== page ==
Personal Injury Protection (PIP) Coverage
Personal injury protection (PIP) insurance coverage, also known as no-fault insurance, helps pay medical expenses, lost wages, substitute services, and funeral costs that result from an accident, regardless of who is at fault. PIP insurance does not cover property damage and is not a substitute for other forms of core coverage. Personal injury protection coverage is required in 17 no-fault states, even if you have health insurance to cover injuries resulting from an accident.
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UPDATED: Feb 18, 2021
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- Personal injury protection covers medical expenses, lost wages, substitute services, and funeral costs that restul from an accident, regardless of who is at-fault
- Personal injury protection does not cover damages to property
- Personal injury protection is currently required in 17 no-fault states
You’re shopping around and getting ready to compare car insurance and someone mentions personal injury protection (PIP) insurance. Or maybe you live in a no-fault state and recently discovered PIP insurance is required to legally drive.
Just what is PIP insurance? What does it cover and why might you need it? Read this article to find out the answers to these and other PIP insurance questions.
Ready to start shopping for affordable personal injury protection car insurance? Just use your ZIP code in the free tool on this page to get started comparing personal injury protection car insurance quotes today.
What is personal injury protection car insurance?
Personal injury protection insurance, which is also referred to as no-fault insurance, is coverage that provides financial assistance for medical bills, lost wages, and funeral costs that result from an accident, regardless of who is found to be at-fault.
So how does PIP coverage work? Keep reading for more.
What is and is not covered by personal injury protection?
Personal injury protection primarily covers medical expenses, lost wages, funeral expenses, and what is referred to as “substitute services.” This means in some cases, you may be able to get coverage for the cost of services you would ordinarily complete yourself (like cleaning) but are unable to because of injuries from the accident.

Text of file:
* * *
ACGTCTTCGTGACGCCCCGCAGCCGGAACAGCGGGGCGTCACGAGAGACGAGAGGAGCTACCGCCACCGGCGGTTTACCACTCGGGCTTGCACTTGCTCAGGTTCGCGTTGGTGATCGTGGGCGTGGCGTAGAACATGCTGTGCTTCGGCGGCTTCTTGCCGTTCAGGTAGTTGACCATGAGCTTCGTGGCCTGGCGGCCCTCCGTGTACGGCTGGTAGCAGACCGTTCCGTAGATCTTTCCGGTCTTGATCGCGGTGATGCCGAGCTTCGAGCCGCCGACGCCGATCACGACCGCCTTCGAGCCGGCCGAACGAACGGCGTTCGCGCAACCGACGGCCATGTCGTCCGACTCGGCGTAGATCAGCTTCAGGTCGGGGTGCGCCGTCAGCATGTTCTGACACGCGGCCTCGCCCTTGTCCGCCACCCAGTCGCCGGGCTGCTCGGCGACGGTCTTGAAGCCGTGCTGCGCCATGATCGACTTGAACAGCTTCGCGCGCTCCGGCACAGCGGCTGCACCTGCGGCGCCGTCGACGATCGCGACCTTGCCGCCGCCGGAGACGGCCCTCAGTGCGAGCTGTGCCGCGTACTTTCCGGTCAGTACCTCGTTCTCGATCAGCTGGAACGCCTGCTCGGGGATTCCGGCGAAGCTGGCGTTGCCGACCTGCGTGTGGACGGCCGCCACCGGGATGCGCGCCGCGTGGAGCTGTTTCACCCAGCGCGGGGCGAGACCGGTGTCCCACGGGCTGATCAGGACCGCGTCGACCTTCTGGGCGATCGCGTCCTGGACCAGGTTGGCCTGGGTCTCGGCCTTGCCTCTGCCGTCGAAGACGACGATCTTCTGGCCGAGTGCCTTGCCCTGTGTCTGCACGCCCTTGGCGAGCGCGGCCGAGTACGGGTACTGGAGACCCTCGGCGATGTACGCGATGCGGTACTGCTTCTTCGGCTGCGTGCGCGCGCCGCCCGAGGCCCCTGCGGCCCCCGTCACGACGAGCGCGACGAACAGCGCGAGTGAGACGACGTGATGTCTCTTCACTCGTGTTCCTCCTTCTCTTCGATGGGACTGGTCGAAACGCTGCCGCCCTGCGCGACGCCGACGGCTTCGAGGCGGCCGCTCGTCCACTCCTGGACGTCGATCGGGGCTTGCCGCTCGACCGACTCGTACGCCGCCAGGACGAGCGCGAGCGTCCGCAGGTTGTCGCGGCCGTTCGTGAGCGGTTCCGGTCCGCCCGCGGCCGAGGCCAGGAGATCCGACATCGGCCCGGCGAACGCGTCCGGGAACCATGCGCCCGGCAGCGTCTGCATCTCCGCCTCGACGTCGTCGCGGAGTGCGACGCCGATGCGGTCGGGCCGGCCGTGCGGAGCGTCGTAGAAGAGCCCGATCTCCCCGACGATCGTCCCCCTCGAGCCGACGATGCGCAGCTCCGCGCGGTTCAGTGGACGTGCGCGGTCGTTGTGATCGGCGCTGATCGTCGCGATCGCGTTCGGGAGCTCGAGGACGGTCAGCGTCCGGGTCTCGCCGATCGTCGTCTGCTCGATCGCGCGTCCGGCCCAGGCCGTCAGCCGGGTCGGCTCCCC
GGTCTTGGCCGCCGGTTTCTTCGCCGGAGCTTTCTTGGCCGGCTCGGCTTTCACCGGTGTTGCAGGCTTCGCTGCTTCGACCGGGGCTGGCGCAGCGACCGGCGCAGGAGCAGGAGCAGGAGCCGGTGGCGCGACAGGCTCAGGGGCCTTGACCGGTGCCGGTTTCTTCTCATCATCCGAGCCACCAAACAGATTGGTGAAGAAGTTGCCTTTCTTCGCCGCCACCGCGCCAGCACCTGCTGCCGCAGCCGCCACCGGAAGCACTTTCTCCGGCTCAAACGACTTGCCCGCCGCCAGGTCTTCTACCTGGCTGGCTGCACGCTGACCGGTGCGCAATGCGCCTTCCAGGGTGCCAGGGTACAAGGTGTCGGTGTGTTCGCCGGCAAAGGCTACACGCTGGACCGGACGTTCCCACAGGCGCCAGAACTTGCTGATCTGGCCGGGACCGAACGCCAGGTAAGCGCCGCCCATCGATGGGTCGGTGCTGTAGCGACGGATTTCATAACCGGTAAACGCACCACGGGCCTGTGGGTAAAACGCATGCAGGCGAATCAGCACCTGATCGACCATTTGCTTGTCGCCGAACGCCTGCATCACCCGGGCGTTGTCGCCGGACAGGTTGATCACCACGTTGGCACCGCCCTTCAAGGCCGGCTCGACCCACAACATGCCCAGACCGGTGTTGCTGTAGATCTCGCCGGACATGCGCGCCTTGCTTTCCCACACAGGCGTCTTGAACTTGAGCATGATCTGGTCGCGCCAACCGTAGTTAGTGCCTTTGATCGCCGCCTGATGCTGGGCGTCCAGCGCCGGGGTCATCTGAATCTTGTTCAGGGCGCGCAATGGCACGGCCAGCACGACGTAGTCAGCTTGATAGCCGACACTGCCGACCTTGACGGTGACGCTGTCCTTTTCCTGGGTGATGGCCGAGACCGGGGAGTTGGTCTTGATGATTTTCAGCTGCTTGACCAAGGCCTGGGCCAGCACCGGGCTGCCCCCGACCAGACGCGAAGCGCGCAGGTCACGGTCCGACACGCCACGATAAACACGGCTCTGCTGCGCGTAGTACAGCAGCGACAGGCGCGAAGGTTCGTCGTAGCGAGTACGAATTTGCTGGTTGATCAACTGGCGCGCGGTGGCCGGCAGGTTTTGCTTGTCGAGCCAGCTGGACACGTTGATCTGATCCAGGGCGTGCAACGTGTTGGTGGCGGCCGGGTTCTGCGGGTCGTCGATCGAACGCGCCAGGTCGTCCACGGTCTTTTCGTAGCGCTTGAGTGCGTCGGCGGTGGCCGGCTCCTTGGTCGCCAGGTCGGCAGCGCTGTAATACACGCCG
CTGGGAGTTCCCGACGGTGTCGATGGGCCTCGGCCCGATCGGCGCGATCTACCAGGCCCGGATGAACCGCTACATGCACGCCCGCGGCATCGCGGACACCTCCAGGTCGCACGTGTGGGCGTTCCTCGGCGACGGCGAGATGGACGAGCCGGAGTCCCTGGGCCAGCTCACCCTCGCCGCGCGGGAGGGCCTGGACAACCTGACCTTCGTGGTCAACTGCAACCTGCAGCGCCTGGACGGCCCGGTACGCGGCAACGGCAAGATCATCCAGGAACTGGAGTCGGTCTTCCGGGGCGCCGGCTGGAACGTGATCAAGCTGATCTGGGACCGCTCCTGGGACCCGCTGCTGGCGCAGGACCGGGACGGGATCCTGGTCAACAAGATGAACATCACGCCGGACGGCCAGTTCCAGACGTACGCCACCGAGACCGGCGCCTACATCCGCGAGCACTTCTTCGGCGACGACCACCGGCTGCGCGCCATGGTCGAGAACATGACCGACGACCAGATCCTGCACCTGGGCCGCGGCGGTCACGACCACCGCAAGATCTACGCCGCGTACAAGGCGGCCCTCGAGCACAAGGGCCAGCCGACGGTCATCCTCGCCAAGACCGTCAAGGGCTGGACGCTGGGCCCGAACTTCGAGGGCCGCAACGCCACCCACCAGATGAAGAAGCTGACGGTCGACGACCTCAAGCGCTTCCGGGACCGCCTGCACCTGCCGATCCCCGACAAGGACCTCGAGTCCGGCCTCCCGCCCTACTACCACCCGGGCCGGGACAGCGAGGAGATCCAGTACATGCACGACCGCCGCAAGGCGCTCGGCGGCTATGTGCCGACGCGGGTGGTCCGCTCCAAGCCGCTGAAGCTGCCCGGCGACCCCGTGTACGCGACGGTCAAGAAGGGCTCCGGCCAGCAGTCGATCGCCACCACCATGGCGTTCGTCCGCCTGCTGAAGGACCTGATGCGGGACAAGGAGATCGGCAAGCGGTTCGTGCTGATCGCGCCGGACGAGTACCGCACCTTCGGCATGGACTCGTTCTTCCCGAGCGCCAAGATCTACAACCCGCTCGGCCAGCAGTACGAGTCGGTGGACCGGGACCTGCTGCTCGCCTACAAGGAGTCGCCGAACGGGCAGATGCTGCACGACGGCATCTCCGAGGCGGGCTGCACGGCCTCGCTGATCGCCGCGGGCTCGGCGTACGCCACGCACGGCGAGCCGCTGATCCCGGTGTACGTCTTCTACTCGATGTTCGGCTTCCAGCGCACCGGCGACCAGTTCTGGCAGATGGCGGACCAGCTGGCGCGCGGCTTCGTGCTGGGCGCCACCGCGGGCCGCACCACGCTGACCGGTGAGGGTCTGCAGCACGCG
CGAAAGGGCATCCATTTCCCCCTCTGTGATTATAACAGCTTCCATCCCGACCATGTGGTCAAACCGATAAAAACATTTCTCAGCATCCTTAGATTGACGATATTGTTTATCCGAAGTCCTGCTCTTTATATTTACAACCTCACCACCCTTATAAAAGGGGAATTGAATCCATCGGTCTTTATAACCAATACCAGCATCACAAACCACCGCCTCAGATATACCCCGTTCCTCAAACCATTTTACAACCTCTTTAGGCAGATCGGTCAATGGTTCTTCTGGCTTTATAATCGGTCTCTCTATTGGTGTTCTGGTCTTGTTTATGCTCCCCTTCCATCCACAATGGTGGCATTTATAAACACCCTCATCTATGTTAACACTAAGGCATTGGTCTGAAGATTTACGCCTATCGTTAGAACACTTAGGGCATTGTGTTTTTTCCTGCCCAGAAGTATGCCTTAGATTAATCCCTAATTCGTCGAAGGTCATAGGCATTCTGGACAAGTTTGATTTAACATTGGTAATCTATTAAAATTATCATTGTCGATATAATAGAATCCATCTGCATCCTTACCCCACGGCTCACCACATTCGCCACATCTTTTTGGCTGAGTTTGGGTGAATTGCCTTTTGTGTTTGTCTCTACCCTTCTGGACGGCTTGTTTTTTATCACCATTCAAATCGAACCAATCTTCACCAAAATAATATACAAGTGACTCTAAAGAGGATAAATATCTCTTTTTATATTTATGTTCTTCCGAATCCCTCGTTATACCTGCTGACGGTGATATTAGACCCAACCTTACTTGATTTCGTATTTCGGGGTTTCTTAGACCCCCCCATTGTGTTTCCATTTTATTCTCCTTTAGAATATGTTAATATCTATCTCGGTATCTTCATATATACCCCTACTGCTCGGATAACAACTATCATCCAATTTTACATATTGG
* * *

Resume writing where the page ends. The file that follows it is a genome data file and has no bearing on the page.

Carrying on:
Personal injury protection does not cover damages to your vehicle, damages to anyone else’s vehicle(s), or medical expenses beyond the limits set for your policy (this limitation also applies for the other items PIP does cover).
How do you set, add, or adjust the limits of your personal injury protection coverage?
When you’re considering the limits for your PIP coverage, one factor is your existing health insurance. If your health insurance already includes sufficient coverage for injuries resulting from an accident, you may be able to choose the minimum limits safely. However, if your health insurance coverage is not sufficient (or you don’t have health insurance), higher limits are a good idea.
If you decide at any point that you have too much or too little PIP coverage, contact your insurance agent to make the necessary adjustments to your policy limits.
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What’s the difference between personal injury protection and bodily injury liability coverage?
As we noted earlier, PIP covers your medical expenses (up to your policy limits) regardless of who is at-fault in an accident. By contrast, bodily injury liability coverage only covers the medical costs of others involved in an accident for which you are at fault.
What are the personal injury protection coverage requirements in your state?
PIP is not required in every state, and in most cases is only required in no-fault states (hence the term no-fault insurance) as a part of the coverage necessary for residents to drive legally in the state.
We used data from the Insurance Information Institute (III) to compile a list of states in which PIP is required to legally drive. Take a look.
|State||Requires Personal Injury Protection Coverage|
|District of Columbia||No|
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The exact amount of PIP required varies by state. For example, as a no-fault state, Hawaii’s car insurance laws require drivers to carry PIP of at least $10,000. By contrast, Delaware car insurance laws state drivers must carry PIP with a minimum of $15,000 per person and $30,000 per accident.
Personal Injury Protection: The Bottom Line
Personal injury protection, also referred to as no-fault insurance, covers medical expenses, lost wages, substitute services like childcare or cleaning, and funeral costs that result from an accident. The amount of coverage you’ll receive depends on your policy limits. This coverage is currently required to legally drive in 17 states, including Hawaii.
Before you go, get ready to buy personal injury protection car insurance by using your ZIP code in our free tool to start comparing personal injury protection car insurance rates today.